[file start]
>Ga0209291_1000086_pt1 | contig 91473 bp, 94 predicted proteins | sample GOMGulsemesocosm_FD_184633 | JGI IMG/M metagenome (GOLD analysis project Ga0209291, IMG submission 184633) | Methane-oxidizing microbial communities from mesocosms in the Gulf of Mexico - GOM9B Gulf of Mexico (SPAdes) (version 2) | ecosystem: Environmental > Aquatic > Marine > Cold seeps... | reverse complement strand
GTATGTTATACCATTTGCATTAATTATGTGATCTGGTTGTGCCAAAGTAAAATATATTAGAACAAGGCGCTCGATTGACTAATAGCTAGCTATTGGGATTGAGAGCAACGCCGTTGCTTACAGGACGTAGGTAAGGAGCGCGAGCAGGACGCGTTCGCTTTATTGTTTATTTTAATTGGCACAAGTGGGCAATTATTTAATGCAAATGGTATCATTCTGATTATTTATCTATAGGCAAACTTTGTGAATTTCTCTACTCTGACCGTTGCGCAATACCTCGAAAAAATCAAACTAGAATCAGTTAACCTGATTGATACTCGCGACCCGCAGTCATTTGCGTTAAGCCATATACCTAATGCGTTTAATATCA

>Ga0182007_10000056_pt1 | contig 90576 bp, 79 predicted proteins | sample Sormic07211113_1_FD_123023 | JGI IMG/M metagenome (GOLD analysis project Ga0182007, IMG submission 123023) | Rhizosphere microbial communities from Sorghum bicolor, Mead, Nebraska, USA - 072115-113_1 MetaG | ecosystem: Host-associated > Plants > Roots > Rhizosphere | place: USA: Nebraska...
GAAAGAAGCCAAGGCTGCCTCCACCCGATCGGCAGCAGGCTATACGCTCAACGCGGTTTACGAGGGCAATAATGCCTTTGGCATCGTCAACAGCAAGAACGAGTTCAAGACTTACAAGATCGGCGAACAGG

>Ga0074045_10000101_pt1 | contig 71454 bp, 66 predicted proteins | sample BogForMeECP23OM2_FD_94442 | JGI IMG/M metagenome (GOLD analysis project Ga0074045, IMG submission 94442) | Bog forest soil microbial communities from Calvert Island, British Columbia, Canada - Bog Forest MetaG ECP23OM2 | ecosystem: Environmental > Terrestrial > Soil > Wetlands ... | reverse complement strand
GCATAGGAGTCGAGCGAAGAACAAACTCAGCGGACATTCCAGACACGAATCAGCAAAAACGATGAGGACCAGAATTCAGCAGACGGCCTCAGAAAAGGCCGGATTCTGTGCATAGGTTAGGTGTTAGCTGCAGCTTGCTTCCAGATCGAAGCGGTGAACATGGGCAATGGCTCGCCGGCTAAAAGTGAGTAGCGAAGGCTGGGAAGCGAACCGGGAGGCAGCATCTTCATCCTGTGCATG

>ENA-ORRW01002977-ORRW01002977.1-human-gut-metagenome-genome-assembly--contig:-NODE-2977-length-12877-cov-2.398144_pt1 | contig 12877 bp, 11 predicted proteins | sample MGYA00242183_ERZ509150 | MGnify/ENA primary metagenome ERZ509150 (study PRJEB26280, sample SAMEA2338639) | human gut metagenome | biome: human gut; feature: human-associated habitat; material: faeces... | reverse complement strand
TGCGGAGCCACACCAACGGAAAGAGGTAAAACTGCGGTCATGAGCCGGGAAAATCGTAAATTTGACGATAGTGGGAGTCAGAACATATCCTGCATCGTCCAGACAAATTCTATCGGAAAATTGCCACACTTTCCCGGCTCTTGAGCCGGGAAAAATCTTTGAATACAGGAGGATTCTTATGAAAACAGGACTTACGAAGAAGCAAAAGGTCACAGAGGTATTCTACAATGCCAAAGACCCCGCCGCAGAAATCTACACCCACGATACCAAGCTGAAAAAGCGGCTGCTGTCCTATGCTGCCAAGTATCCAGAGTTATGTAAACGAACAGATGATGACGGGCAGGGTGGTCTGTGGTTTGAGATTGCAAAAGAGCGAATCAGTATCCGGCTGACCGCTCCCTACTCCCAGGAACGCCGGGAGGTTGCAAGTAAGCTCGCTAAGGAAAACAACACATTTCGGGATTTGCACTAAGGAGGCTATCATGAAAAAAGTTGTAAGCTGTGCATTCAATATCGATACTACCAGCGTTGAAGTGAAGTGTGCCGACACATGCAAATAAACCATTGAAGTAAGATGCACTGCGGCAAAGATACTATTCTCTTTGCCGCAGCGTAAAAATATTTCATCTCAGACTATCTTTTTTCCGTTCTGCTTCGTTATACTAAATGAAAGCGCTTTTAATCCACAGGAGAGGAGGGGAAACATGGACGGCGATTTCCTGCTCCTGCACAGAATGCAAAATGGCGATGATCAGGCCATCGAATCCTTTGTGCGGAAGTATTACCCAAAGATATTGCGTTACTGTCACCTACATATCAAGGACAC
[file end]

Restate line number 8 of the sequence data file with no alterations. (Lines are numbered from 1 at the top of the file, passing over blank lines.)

TGCGGAGCCACACCAACGGAAAGAGGTAAAACTGCGGTCATGAGCCGGGAAAATCGTAAATTTGACGATAGTGGGAGTCAGAACATATCCTGCATCGTCCAGACAAATTCTATCGGAAAATTGCCACACTTTCCCGGCTCTTGAGCCGGGAAAAATCTTTGAATACAGGAGGATTCTTATGAAAACAGGACTTACGAAGAAGCAAAAGGTCACAGAGGTATTCTACAATGCCAAAGACCCCGCCGCAGAAATCTACACCCACGATACCAAGCTGAAAAAGCGGCTGCTGTCCTATGCTGCCAAGTATCCAGAGTTATGTAAACGAACAGATGATGACGGGCAGGGTGGTCTGTGGTTTGAGATTGCAAAAGAGCGAATCAGTATCCGGCTGACCGCTCCCTACTCCCAGGAACGCCGGGAGGTTGCAAGTAAGCTCGCTAAGGAAAACAACACATTTCGGGATTTGCACTAAGGAGGCTATCATGAAAAAAGTTGTAAGCTGTGCATTCAATATCGATACTACCAGCGTTGAAGTGAAGTGTGCCGACACATGCAAATAAACCATTGAAGTAAGATGCACTGCGGCAAAGATACTATTCTCTTTGCCGCAGCGTAAAAATATTTCATCTCAGACTATCTTTTTTCCGTTCTGCTTCGTTATACTAAATGAAAGCGCTTTTAATCCACAGGAGAGGAGGGGAAACATGGACGGCGATTTCCTGCTCCTGCACAGAATGCAAAATGGCGATGATCAGGCCATCGAATCCTTTGTGCGGAAGTATTACCCAAAGATATTGCGTTACTGTCACCTACATATCAAGGACAC